NSC CEO Andy Van Kleunen was recently quoted in a POLITICO story about how to rebuild the country’s workforce after the pandemic. “Despite all of the relief packages that have been passed dating back to last year, there’s been virtually nothing put into education and training for workers who have permanently lost their jobs under the pandemic,” Van Kleunen told POLITICO.
Expanding access to job training – and support services, like affordable child care, that workers need to succeed in those programs – will play a critical role in our economic recovery. To ensure a truly inclusive recovery, we must expand equitable access to training programs and the communities they serve.
National Skills Coalition has called on the Biden adminstration to appoint an Assistant Secretary for Community Colleges, expand Pell Grants to quality, short-term training programs, and invest in a people-centered infrastructure plan.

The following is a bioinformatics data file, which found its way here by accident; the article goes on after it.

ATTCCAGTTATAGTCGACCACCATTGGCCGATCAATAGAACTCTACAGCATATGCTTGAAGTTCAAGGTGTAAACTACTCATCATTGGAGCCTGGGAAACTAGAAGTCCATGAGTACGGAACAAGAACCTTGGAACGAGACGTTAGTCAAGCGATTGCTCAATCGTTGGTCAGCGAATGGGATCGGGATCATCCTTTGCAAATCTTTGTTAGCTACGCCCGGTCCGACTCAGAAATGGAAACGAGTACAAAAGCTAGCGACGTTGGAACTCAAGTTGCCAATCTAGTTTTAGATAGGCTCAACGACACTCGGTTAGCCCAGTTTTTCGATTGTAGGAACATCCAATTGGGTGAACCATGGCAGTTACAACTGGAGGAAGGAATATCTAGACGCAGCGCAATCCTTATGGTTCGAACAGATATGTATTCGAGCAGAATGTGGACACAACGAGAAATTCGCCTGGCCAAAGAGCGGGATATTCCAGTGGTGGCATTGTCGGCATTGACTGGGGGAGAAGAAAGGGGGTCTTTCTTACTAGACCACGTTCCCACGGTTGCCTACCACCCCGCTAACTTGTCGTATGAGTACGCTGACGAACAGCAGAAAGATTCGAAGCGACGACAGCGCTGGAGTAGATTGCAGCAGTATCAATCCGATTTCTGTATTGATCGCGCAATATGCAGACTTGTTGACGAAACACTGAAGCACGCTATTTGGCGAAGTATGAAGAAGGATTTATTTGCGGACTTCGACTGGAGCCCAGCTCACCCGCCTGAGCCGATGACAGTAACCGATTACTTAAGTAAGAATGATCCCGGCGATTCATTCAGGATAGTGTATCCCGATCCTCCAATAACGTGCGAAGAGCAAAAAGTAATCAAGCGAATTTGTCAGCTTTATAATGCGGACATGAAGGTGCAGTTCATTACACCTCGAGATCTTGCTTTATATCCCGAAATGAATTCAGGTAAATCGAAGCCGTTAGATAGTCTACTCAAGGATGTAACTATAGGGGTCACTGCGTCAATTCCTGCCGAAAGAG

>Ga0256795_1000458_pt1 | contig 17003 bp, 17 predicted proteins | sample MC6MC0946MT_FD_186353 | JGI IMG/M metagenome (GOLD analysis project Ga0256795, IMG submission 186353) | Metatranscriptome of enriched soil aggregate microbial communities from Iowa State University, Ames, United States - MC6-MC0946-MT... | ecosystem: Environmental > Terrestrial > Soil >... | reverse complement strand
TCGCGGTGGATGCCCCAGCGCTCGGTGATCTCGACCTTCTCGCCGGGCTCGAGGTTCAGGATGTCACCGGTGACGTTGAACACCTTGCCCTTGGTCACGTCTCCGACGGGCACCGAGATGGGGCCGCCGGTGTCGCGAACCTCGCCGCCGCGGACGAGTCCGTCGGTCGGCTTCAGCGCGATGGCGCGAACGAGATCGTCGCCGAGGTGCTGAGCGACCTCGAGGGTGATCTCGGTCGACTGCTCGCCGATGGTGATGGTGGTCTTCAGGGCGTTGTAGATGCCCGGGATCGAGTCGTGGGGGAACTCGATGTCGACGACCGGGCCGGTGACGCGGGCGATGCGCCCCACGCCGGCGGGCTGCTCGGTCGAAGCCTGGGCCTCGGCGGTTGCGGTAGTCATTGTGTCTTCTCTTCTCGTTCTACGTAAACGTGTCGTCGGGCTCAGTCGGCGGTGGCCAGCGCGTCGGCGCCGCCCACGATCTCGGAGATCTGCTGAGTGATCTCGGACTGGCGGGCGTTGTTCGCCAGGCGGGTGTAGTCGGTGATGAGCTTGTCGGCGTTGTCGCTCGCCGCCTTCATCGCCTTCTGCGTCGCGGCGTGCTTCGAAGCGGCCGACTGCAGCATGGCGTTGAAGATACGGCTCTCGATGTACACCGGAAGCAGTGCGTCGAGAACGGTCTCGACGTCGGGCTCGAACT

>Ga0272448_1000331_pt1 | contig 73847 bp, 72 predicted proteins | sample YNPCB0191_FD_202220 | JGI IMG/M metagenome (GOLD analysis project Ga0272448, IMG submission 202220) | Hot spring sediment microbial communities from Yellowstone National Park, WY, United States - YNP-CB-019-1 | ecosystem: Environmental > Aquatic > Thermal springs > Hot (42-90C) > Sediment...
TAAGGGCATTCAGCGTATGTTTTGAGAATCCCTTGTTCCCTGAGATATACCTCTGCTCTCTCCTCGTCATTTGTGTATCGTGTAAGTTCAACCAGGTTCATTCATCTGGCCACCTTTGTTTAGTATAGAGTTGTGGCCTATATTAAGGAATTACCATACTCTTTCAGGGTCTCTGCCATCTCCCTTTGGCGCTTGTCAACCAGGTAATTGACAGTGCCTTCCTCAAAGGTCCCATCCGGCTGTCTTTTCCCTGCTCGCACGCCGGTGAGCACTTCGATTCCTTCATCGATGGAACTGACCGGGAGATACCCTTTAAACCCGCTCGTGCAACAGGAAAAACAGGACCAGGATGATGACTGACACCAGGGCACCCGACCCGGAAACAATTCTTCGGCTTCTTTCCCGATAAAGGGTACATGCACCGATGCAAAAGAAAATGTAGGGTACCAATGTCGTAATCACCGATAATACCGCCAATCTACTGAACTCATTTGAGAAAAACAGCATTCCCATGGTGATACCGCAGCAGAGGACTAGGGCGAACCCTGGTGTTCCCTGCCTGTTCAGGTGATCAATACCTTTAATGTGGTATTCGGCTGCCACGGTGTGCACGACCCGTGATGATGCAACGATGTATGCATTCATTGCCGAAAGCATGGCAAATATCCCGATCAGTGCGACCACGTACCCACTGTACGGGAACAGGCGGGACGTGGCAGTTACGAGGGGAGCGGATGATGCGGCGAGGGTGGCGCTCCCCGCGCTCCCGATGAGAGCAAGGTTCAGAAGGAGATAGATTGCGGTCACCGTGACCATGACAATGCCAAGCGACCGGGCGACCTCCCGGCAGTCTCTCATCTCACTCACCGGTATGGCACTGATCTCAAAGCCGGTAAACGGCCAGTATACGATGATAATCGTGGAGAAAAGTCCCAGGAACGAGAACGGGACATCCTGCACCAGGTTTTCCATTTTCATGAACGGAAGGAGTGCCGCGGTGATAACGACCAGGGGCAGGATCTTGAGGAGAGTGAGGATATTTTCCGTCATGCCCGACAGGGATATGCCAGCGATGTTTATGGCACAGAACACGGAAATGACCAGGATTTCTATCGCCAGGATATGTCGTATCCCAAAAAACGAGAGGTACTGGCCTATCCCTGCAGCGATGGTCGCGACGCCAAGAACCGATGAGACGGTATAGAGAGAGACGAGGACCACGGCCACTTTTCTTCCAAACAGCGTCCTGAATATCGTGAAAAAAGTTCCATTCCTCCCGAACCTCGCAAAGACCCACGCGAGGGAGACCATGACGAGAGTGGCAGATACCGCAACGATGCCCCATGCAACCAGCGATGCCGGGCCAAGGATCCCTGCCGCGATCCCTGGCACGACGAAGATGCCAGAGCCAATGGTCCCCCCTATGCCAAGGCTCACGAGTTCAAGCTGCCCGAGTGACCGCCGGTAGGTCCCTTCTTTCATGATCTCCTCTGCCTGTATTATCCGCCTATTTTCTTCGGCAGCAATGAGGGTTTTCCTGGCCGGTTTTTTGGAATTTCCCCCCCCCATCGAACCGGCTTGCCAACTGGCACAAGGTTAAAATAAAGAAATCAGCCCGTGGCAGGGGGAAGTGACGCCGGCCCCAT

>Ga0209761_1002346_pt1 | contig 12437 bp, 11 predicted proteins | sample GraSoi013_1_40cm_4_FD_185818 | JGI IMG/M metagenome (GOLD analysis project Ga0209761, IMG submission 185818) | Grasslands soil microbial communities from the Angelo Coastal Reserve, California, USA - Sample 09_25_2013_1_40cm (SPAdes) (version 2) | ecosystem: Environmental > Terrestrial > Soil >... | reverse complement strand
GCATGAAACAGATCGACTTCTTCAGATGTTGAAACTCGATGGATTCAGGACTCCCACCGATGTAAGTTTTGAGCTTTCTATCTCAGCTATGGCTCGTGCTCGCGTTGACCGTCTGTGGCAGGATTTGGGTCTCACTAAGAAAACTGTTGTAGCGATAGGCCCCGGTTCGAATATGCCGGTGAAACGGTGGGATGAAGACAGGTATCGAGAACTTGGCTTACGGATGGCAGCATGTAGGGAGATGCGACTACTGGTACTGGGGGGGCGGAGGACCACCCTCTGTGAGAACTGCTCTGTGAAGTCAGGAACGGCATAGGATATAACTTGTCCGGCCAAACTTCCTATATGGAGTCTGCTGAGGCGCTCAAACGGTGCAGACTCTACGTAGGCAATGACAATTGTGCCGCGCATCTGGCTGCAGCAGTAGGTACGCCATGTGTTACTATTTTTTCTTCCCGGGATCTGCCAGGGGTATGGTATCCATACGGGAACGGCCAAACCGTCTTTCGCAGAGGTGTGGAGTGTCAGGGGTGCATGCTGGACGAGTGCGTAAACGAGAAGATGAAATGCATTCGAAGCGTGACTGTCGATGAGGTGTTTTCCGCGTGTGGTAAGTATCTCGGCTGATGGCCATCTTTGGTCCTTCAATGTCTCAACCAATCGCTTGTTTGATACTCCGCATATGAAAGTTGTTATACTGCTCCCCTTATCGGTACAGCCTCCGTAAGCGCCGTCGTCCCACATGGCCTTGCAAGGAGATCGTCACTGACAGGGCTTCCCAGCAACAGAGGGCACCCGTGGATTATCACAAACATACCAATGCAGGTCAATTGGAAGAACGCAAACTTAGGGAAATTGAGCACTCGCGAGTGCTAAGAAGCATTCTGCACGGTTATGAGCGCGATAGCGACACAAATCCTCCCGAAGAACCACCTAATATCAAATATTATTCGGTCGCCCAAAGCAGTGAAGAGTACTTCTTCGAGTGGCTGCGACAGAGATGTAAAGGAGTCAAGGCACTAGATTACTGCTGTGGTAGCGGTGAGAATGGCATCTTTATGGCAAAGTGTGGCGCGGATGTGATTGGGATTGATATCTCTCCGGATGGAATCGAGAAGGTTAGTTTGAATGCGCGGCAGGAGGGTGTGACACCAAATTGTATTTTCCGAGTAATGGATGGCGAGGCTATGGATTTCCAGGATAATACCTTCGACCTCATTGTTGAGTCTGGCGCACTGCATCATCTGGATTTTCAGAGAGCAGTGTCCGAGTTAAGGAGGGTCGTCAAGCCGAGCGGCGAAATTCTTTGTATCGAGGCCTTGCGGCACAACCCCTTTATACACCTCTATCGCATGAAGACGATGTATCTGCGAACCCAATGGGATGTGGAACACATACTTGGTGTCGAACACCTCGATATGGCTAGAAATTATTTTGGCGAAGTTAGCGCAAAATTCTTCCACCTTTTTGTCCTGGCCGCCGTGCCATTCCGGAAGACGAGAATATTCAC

Policymakers must also track and publicly provide data – disaggregated by race and gender, as well as by community and industry – to ensure that everyone is a full and equal participant in our country’s economic future. This includes publicly reporting on the economic outcomes (e.g., types of jobs, wages, credentials with labor market value, long-term career progression) of workers who lost their jobs, specifically workers of color, immigrants, women, older workers, and workers without a college degree.
“Credentials are kind of the wild west of postsecondary education these days,” Van Kluenen told POLITICO. “We need to make sure that anything that we’re paying for with public dollars, that the certificate or credential that folks are earning has some demonstrated value in the labor market, so data is going to be really important.”
“College-based CTE needs to be part of the Biden recovery plan, full stop,” he added.